It has become common to refer to this as 'overproduction', and to cite the fact that Britain produces more books than the United States, for a population only a fifth the size. That anyone other than publishers' shareholders should see this as a problem is puzzling. Readers, certainly, should be thrilled to have a book trade, even one grimacing over low sales, so energetic and various.
Besides, the unhappy story of falling sales and mountainous returns is contradicted by reports from booksellers, who keep announcing buoyant results. So maybe it is only the publishers of novels, poetry and biography who are getting that sinking feeling; perhaps those corners unhaunted by criticism and publicity - the Mind, Body and Spirit section, the how-to-make-a-million-and still-watch- TV books - are thriving.
In any event, if publishers really want to slim down, there is no shortage of fresh advice, in their own lists for 1993, on how to do it. There's even something called The Made to Measure Cookbook, though who can say what exactly the book is designed to fit? Actually, it measures 258 by 215 millimetres, so will probably slip neatly into a microwave.
Luckily, the publishers don't seem to be taking their diet too seriously. Anyone wanting to spend the first half of 1993 reading nothing but new books will have a wide choice, and a good time. There are dozens of original or highly original novels, which is not saying much, since there is also one 'completely original' work, as well as a new Henry Miller who is, as we know, 'one of the most original' writers of the century.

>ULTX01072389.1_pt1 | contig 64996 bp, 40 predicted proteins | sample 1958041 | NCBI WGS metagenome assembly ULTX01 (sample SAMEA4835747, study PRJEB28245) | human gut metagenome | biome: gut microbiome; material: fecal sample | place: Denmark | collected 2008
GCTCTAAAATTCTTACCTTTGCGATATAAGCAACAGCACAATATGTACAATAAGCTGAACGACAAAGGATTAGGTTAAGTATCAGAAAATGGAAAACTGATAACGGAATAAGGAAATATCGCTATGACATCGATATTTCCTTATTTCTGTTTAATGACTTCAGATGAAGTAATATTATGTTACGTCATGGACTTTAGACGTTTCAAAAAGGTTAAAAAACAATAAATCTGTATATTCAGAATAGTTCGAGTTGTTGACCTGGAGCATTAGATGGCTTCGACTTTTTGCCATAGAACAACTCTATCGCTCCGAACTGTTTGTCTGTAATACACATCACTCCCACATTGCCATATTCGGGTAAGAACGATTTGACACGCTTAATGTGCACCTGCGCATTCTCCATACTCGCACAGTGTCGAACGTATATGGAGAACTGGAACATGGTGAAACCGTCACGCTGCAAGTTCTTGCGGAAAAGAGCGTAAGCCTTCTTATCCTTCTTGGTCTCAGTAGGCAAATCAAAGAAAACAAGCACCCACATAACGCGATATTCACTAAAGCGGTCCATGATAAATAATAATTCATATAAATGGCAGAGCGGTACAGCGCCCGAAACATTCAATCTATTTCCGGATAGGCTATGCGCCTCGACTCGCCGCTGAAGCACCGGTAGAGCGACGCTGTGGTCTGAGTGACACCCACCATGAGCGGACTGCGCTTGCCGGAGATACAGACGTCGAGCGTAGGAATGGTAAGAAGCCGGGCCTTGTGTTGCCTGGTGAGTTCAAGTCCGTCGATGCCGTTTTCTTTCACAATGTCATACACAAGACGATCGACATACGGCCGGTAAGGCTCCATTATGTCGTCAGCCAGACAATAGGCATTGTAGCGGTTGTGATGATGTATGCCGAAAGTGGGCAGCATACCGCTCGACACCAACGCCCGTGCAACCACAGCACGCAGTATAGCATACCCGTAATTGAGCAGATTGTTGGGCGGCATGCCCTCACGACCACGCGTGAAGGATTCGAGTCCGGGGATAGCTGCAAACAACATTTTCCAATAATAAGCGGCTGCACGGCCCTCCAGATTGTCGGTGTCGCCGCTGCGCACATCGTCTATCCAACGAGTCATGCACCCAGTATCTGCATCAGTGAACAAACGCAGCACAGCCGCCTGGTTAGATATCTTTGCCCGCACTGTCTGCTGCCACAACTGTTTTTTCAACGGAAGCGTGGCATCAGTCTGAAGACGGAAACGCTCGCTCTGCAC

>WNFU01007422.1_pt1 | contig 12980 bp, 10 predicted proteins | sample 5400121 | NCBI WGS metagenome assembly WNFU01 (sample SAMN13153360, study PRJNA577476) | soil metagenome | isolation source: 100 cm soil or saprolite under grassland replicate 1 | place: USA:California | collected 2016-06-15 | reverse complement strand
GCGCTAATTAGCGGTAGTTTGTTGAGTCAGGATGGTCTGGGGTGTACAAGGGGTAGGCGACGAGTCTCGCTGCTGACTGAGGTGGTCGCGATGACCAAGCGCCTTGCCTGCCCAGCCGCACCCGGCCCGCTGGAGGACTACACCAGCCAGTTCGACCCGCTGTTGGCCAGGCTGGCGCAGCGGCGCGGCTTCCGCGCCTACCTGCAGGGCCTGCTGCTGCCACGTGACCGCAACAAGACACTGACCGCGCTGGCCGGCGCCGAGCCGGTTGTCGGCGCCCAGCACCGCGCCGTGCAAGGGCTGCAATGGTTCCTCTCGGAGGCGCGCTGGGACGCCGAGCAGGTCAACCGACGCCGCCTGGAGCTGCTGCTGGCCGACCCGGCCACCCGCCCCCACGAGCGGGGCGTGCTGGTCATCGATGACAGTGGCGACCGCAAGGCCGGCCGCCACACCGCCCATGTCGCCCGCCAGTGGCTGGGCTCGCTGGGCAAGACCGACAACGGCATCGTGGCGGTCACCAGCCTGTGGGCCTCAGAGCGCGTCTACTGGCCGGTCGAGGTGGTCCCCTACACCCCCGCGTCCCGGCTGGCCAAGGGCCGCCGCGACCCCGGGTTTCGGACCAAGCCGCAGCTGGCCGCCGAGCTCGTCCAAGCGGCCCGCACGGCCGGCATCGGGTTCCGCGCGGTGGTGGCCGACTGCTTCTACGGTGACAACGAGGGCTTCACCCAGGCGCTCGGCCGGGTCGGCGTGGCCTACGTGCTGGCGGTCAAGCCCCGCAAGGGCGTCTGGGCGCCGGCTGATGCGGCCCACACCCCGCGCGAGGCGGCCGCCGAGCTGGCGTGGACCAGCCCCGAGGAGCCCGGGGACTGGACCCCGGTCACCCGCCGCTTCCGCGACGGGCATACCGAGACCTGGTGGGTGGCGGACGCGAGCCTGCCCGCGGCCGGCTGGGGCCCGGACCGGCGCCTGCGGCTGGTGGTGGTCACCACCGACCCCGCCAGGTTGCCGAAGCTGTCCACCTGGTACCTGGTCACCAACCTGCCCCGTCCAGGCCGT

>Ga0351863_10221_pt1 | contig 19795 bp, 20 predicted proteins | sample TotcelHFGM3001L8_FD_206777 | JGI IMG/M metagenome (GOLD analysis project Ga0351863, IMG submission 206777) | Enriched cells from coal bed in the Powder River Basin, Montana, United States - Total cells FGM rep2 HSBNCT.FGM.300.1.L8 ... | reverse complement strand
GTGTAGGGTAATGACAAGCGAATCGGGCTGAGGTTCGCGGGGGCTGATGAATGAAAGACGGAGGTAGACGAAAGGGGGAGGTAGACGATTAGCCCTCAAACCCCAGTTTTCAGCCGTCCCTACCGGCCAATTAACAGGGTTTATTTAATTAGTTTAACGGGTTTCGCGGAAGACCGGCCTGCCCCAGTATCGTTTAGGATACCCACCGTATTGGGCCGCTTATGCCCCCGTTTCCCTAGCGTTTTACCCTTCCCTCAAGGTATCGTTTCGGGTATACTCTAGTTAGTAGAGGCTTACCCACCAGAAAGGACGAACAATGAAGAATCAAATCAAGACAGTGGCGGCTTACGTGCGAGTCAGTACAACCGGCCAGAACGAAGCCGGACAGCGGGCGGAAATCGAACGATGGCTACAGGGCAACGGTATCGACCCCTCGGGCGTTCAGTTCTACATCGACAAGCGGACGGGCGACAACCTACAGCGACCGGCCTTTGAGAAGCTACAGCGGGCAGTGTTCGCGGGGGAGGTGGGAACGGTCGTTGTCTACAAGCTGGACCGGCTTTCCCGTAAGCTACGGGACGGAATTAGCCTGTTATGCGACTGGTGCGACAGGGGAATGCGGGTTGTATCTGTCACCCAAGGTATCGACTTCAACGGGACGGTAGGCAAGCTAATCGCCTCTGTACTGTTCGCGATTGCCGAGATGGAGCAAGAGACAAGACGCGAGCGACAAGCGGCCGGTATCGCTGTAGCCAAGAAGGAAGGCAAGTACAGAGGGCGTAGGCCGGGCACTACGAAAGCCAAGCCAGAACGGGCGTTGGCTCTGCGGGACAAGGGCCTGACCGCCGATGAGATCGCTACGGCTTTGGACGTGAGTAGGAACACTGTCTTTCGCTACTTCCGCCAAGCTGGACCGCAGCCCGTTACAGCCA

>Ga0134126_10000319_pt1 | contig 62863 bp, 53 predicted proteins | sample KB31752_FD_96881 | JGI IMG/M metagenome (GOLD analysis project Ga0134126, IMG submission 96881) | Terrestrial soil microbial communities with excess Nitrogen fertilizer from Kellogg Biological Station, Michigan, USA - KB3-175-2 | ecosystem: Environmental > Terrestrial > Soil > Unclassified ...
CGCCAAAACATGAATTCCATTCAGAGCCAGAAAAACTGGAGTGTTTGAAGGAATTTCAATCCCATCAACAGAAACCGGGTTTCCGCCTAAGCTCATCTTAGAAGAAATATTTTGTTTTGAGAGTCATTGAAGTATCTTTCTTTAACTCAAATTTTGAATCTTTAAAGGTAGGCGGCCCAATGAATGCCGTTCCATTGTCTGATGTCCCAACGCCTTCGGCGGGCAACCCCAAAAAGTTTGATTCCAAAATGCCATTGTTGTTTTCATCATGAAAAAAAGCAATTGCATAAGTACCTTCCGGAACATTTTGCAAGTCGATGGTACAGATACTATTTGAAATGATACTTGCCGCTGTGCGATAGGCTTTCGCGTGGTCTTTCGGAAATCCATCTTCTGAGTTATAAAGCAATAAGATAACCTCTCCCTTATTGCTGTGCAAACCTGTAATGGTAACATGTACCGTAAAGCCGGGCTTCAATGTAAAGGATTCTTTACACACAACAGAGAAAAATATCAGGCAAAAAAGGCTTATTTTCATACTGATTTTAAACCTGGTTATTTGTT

But it would be a pleasure to wallow in the forthcoming fictions of, for instance, John Updike, Louis Begley, Jackie Collins, Shena Mackay, John Banville, Ed McBain, Armistead Maupin, Penelope Lively, John le Carre, Ismael Kadare and Ben Okri (with the sequel to his Booker- winning The Famished Road). This is a varied enough group, by any standards - and we haven't even mentioned Vikram Seth (an expensive, much-vaunted and, at 1,300 pages, anything but slim signing), Robert Ludlum, Catherine Cookson, Christa Wolf, Isaac Bashevis Singer, Peter Taylor, Barbara Taylor Bradford, and a new spliced-together fragment by James Joyce called Finn's Hotel, which will get the Joyceans going. Oh, and guess what: Scruples II, by Judith Krantz.
All the Pretty Horses by Cormac McCarthy has already won astonishing praise in the US ('a genuine miracle in prose') and will probably do so here. He is perhaps the least well-known famous writer in the West, but this might be about to change. Roberto Calasso is an Italian novelist of whom great things are hoped: two of his titles will be published in Britain this year. The Truth about the Savolta Case by Eduardo Mendoza, a stormy narration of events at a Barcelona armaments factory in 1917, has been voted by El Pais the best Spanish novel of the last 15 years. Finally, there's a spirited-sounding novel by Roddy Doyle (who wrote The Commitments). The new one is called Paddy Clarke Ha Ha Ha - and sounds absolutely dreadful ha ha ha.